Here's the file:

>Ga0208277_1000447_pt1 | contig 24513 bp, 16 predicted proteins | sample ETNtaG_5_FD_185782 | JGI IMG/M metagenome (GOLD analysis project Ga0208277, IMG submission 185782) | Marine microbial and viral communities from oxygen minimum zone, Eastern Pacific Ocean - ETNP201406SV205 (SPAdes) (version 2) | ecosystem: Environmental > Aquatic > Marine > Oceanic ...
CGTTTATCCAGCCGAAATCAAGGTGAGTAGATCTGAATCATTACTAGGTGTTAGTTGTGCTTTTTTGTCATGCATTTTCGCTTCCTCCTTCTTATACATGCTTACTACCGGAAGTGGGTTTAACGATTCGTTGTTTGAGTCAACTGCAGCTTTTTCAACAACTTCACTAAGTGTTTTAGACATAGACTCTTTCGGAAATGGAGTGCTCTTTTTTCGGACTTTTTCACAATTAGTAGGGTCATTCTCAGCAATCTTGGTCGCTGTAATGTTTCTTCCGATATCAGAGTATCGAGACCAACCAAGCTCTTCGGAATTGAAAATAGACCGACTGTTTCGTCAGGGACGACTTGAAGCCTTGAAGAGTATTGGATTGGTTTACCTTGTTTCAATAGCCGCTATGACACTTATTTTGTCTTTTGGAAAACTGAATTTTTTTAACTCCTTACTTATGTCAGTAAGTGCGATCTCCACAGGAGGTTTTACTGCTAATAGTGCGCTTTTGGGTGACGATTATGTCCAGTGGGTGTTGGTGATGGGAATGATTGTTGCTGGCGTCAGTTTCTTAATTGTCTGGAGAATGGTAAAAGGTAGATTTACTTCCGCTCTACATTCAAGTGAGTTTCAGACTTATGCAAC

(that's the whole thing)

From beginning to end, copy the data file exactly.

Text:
>Ga0208277_1000447_pt1 | contig 24513 bp, 16 predicted proteins | sample ETNtaG_5_FD_185782 | JGI IMG/M metagenome (GOLD analysis project Ga0208277, IMG submission 185782) | Marine microbial and viral communities from oxygen minimum zone, Eastern Pacific Ocean - ETNP201406SV205 (SPAdes) (version 2) | ecosystem: Environmental > Aquatic > Marine > Oceanic ...
CGTTTATCCAGCCGAAATCAAGGTGAGTAGATCTGAATCATTACTAGGTGTTAGTTGTGCTTTTTTGTCATGCATTTTCGCTTCCTCCTTCTTATACATGCTTACTACCGGAAGTGGGTTTAACGATTCGTTGTTTGAGTCAACTGCAGCTTTTTCAACAACTTCACTAAGTGTTTTAGACATAGACTCTTTCGGAAATGGAGTGCTCTTTTTTCGGACTTTTTCACAATTAGTAGGGTCATTCTCAGCAATCTTGGTCGCTGTAATGTTTCTTCCGATATCAGAGTATCGAGACCAACCAAGCTCTTCGGAATTGAAAATAGACCGACTGTTTCGTCAGGGACGACTTGAAGCCTTGAAGAGTATTGGATTGGTTTACCTTGTTTCAATAGCCGCTATGACACTTATTTTGTCTTTTGGAAAACTGAATTTTTTTAACTCCTTACTTATGTCAGTAAGTGCGATCTCCACAGGAGGTTTTACTGCTAATAGTGCGCTTTTGGGTGACGATTATGTCCAGTGGGTGTTGGTGATGGGAATGATTGTTGCTGGCGTCAGTTTCTTAATTGTCTGGAGAATGGTAAAAGGTAGATTTACTTCCGCTCTACATTCAAGTGAGTTTCAGACTTATGCAAC